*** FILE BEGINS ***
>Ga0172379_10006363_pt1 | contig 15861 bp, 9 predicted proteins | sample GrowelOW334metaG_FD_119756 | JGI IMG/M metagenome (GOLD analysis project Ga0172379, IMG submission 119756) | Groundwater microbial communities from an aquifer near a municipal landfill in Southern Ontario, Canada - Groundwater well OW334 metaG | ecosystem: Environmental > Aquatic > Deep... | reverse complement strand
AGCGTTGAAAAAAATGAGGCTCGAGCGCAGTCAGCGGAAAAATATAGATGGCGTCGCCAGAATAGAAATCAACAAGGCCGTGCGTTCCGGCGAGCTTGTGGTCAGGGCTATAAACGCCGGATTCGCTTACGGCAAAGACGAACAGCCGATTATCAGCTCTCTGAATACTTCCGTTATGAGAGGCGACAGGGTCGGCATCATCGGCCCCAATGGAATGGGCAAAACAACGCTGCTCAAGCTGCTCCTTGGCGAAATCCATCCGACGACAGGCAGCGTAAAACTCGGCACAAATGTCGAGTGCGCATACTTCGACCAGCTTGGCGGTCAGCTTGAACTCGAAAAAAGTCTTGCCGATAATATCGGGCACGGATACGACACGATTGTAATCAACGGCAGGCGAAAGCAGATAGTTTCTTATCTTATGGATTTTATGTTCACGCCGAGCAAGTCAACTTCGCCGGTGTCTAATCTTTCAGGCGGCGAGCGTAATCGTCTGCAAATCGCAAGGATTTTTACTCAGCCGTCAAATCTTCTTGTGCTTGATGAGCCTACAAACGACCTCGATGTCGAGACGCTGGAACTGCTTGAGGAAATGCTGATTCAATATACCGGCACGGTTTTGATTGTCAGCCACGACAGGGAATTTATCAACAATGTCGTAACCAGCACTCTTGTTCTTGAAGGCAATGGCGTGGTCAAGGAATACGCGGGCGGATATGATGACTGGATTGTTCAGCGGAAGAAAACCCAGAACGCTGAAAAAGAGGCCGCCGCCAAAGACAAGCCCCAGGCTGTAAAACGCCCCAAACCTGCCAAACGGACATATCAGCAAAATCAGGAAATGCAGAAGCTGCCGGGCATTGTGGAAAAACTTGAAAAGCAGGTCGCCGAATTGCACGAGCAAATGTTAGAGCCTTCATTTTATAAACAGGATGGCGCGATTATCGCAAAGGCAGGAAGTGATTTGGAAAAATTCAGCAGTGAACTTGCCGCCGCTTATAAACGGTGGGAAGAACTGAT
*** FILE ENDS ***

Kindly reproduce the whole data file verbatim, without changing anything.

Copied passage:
>Ga0172379_10006363_pt1 | contig 15861 bp, 9 predicted proteins | sample GrowelOW334metaG_FD_119756 | JGI IMG/M metagenome (GOLD analysis project Ga0172379, IMG submission 119756) | Groundwater microbial communities from an aquifer near a municipal landfill in Southern Ontario, Canada - Groundwater well OW334 metaG | ecosystem: Environmental > Aquatic > Deep... | reverse complement strand
AGCGTTGAAAAAAATGAGGCTCGAGCGCAGTCAGCGGAAAAATATAGATGGCGTCGCCAGAATAGAAATCAACAAGGCCGTGCGTTCCGGCGAGCTTGTGGTCAGGGCTATAAACGCCGGATTCGCTTACGGCAAAGACGAACAGCCGATTATCAGCTCTCTGAATACTTCCGTTATGAGAGGCGACAGGGTCGGCATCATCGGCCCCAATGGAATGGGCAAAACAACGCTGCTCAAGCTGCTCCTTGGCGAAATCCATCCGACGACAGGCAGCGTAAAACTCGGCACAAATGTCGAGTGCGCATACTTCGACCAGCTTGGCGGTCAGCTTGAACTCGAAAAAAGTCTTGCCGATAATATCGGGCACGGATACGACACGATTGTAATCAACGGCAGGCGAAAGCAGATAGTTTCTTATCTTATGGATTTTATGTTCACGCCGAGCAAGTCAACTTCGCCGGTGTCTAATCTTTCAGGCGGCGAGCGTAATCGTCTGCAAATCGCAAGGATTTTTACTCAGCCGTCAAATCTTCTTGTGCTTGATGAGCCTACAAACGACCTCGATGTCGAGACGCTGGAACTGCTTGAGGAAATGCTGATTCAATATACCGGCACGGTTTTGATTGTCAGCCACGACAGGGAATTTATCAACAATGTCGTAACCAGCACTCTTGTTCTTGAAGGCAATGGCGTGGTCAAGGAATACGCGGGCGGATATGATGACTGGATTGTTCAGCGGAAGAAAACCCAGAACGCTGAAAAAGAGGCCGCCGCCAAAGACAAGCCCCAGGCTGTAAAACGCCCCAAACCTGCCAAACGGACATATCAGCAAAATCAGGAAATGCAGAAGCTGCCGGGCATTGTGGAAAAACTTGAAAAGCAGGTCGCCGAATTGCACGAGCAAATGTTAGAGCCTTCATTTTATAAACAGGATGGCGCGATTATCGCAAAGGCAGGAAGTGATTTGGAAAAATTCAGCAGTGAACTTGCCGCCGCTTATAAACGGTGGGAAGAACTGAT